Thursday, March 29, 2012
It is important to know the uses and differences of the major types of Count Functions. In summary, they are:
1. COUNT: Simply counts the number of cells in a range that contain a number
2. COUNTA: Counts the number of non-blank cells in a range (including those with text)
3. COUNTBLANK: Counts the number of empty cells
4. COUNTIF: Flexible counting function (this can be a little tricky, so we will explore with some examples)
The COUNTIF function can be challenging to some users because of the prevalent use of quotation marks within the formulas. The following examples will demonstrate how it works (in each case, the formula uses a range named Data):
Count the number of cells that contain the word "James" (not case sensitive):
Count the number of cells that contain the words "James" and “Suzanne”:
=COUNTIF(Data,"James") + COUNTIF(Data,"Suzanne")
Count the number of cells containing any text (ignoring the numbers):
=COUNTIF(Data,"*") Count the number of 3-letter words: =COUNTIF(Data,"???")
Count the number of cells containing text that begins with the letter "T":
Count the number of cells that contain a value greater than or equal to 15:
Count the number of cells that contain a value from 5 to 20:
This is, I might add, not the best tool to use in many cases. It does, however, come in handy frequently when you analysis requirements are not too demanding. I hope you have had a good week so far, and that you make your weekend, Count…
~ All the best ~
Thursday, March 22, 2012
Have you ever Inherited an Excel workbook that simply didn’t make sense? As we discussed in this blog a couple of years ago, problems inevitably happen in Excel. One of the most common issues is, of course, the use of formulas (and, let’s face it, the peculiar way some users set up his or her workbooks).
Troubleshooting is, without question, a Valuable Skill in Excel!
An easy way to identify the cells with formulas (and display them) is to hold down the Ctrl button and press ~. When you press this keyboard combination, all of your formulas will appear in their cells (pressing the combination again will bring back your original view). That is a good start for determining what is going on “behind the scenes”.
Of course the foregoing does not solve all of your investigative challenges. The Vexing Problem can be trying to determine from where a formula is drawing its information. Excel contains an Elegant Tool for clicking on the formula cell and tracing its Precedents. For Excel 2003, go to Tools / Formula Auditing. For Excel 2007 and 2010, go to Formulas / Formula Auditing.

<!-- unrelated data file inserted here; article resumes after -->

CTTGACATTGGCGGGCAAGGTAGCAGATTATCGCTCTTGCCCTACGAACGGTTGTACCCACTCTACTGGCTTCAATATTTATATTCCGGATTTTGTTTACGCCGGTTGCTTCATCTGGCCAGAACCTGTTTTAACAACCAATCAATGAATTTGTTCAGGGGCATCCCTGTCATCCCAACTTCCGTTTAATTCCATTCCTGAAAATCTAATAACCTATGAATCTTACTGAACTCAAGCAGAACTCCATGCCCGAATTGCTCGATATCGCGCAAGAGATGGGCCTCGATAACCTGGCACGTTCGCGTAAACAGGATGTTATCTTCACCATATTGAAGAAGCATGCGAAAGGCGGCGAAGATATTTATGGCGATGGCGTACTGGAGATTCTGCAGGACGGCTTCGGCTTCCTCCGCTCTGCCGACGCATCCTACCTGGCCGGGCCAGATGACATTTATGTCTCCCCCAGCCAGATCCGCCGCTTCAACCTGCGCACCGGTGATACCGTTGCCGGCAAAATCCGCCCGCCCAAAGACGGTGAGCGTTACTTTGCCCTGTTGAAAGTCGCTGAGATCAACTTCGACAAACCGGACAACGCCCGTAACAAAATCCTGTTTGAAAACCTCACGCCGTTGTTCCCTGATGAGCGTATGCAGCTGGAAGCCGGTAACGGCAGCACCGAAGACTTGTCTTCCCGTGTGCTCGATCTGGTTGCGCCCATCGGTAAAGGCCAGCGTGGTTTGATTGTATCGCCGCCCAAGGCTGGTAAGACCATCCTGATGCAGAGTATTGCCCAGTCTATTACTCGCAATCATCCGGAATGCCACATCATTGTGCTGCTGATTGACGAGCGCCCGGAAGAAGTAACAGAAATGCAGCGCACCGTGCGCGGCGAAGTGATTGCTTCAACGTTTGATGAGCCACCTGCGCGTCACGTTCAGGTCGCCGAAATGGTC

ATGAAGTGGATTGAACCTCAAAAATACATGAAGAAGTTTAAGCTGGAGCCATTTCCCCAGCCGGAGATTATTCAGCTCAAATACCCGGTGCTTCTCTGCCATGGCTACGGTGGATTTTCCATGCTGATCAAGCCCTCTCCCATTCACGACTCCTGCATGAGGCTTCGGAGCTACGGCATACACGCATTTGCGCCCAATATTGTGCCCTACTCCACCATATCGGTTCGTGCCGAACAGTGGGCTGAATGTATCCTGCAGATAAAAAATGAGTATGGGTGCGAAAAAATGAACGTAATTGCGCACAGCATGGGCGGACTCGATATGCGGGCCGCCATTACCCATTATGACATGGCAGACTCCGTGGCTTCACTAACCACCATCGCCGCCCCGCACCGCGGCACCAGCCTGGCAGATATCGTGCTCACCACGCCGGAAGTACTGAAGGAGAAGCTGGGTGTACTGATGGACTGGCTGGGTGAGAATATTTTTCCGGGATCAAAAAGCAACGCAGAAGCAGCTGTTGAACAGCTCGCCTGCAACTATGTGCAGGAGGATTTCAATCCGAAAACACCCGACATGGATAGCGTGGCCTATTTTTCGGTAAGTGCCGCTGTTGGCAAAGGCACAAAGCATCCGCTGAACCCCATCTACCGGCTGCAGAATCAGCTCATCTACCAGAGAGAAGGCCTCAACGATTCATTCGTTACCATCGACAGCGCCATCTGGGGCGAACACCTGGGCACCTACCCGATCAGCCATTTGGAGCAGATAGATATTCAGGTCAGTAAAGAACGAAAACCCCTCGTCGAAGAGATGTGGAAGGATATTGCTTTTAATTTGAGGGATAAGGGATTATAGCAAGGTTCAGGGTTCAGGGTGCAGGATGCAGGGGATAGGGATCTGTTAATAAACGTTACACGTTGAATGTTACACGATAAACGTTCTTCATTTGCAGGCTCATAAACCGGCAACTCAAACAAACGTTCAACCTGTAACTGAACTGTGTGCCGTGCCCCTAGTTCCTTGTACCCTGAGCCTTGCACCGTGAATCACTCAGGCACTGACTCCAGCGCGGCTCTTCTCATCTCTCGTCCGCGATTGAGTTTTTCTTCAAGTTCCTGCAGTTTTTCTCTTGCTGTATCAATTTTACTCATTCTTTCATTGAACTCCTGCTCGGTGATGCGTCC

Clicking on Trace Precedents will give you a Graphical Illustration with Arrows that show you from where your information is being derived.
Ctrl + ~ and Trace Precedents are two excellent tools that can help you figure out those cryptic Excel workbooks that you inherit from others. Such a good thing…
Thursday, March 15, 2012
Although this functionality is not built-in to Excel, it is not difficult to place a Picture in your Header to mimic this effect with a few brief steps:
1. Using WordArt, you can easily create an image (such as CONFIDENTIAL) and then upload it into Paint (or other image-handling app) and save it as a .png file.
2. Open the worksheet in which you wish to display your watermark
3. Click on Header & Footer on the Insert tab ribbon
4. Click on Picture on Design tab ribbon and choose your watermark picture
5. Resize your watermark picture by clicking on Format Picture dialog box, select the Options that you want on the Size tab.
It may take a few minutes to do this the first time, but the results are really quite effective. If you ever need a Watermark in your Excel worksheet, give it a try!
Tuesday, March 6, 2012
The change from Excel 2003 to 2007 has been, and is, challenging to many Excel users. If you or someone you know is working through the Learning Curve of transitioning to Excel 2007, there is a nifty little Add-in available from Microsoft that can get a user up-to-speed in very little time.
As Microsoft states on their website, “This add-in adds a Get Started tab to the Excel 2007 Ribbon. Commands on this tab give you easy access to free content on Office Online, such as training courses, video demos, and other Office Online content designed to help you learn Excel 2007 quickly.”
To get this handy little Add-in, you can go to the Microsoft Add-ins site and follow the easy installation instructions: http://office.microsoft.com/en-us/downloads/CD010214099.aspx
Anything that can make a user’s life a little easier is, in the words of Martha Stewart, “A good thing”. Cheers!
Thursday, March 1, 2012
The NOW function positions the Current Date and Time into your spreadsheet. Simply enter =NOW() into any cell, and Excel displays the Date and Time in your worksheet. If you want to limit it to just the Date, use the TODAY function, =TODAY().
Using either of the methods above will insert information that will be updated Every Time You Open the Workbook. But what if you want to enter a Static Date that does not update? That would be a Great Way to Date Stamp your work wouldn’t it?
Well, you are in luck! Just select a cell and hold down the Ctrl key and press the Semicolon ( ; ) on your keyboard. Bamm! Instant Time Stamp!
This is one of those Tricks that can be a practical boon to your Excel Life. Have Fun!